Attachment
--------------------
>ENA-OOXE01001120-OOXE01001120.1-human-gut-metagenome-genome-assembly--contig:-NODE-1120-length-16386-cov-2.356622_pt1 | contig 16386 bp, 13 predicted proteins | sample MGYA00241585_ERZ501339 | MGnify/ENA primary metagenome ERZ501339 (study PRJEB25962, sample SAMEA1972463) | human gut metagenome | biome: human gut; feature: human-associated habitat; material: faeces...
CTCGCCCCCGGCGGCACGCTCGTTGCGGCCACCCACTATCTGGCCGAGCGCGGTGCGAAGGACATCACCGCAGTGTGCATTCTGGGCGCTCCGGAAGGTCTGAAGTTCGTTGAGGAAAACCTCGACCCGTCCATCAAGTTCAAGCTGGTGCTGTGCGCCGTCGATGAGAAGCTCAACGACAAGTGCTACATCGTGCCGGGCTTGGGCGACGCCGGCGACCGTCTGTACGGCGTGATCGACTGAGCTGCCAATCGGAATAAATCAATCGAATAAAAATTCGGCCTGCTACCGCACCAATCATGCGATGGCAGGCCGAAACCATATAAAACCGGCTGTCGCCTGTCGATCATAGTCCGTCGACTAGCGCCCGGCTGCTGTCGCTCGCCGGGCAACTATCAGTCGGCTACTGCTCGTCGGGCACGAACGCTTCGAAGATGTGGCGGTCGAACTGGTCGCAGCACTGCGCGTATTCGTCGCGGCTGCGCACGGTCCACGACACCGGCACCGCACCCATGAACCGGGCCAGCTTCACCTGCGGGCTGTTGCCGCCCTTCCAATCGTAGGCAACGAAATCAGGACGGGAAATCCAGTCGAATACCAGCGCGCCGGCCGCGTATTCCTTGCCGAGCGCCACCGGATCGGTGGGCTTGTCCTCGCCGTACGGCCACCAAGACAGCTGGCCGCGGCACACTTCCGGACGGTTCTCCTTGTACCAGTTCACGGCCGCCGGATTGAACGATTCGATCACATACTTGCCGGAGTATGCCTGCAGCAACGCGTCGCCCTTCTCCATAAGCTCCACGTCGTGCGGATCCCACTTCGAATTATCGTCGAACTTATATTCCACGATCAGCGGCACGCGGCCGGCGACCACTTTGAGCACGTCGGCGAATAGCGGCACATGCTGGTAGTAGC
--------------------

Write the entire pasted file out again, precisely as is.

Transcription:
>ENA-OOXE01001120-OOXE01001120.1-human-gut-metagenome-genome-assembly--contig:-NODE-1120-length-16386-cov-2.356622_pt1 | contig 16386 bp, 13 predicted proteins | sample MGYA00241585_ERZ501339 | MGnify/ENA primary metagenome ERZ501339 (study PRJEB25962, sample SAMEA1972463) | human gut metagenome | biome: human gut; feature: human-associated habitat; material: faeces...
CTCGCCCCCGGCGGCACGCTCGTTGCGGCCACCCACTATCTGGCCGAGCGCGGTGCGAAGGACATCACCGCAGTGTGCATTCTGGGCGCTCCGGAAGGTCTGAAGTTCGTTGAGGAAAACCTCGACCCGTCCATCAAGTTCAAGCTGGTGCTGTGCGCCGTCGATGAGAAGCTCAACGACAAGTGCTACATCGTGCCGGGCTTGGGCGACGCCGGCGACCGTCTGTACGGCGTGATCGACTGAGCTGCCAATCGGAATAAATCAATCGAATAAAAATTCGGCCTGCTACCGCACCAATCATGCGATGGCAGGCCGAAACCATATAAAACCGGCTGTCGCCTGTCGATCATAGTCCGTCGACTAGCGCCCGGCTGCTGTCGCTCGCCGGGCAACTATCAGTCGGCTACTGCTCGTCGGGCACGAACGCTTCGAAGATGTGGCGGTCGAACTGGTCGCAGCACTGCGCGTATTCGTCGCGGCTGCGCACGGTCCACGACACCGGCACCGCACCCATGAACCGGGCCAGCTTCACCTGCGGGCTGTTGCCGCCCTTCCAATCGTAGGCAACGAAATCAGGACGGGAAATCCAGTCGAATACCAGCGCGCCGGCCGCGTATTCCTTGCCGAGCGCCACCGGATCGGTGGGCTTGTCCTCGCCGTACGGCCACCAAGACAGCTGGCCGCGGCACACTTCCGGACGGTTCTCCTTGTACCAGTTCACGGCCGCCGGATTGAACGATTCGATCACATACTTGCCGGAGTATGCCTGCAGCAACGCGTCGCCCTTCTCCATAAGCTCCACGTCGTGCGGATCCCACTTCGAATTATCGTCGAACTTATATTCCACGATCAGCGGCACGCGGCCGGCGACCACTTTGAGCACGTCGGCGAATAGCGGCACATGCTGGTAGTAGC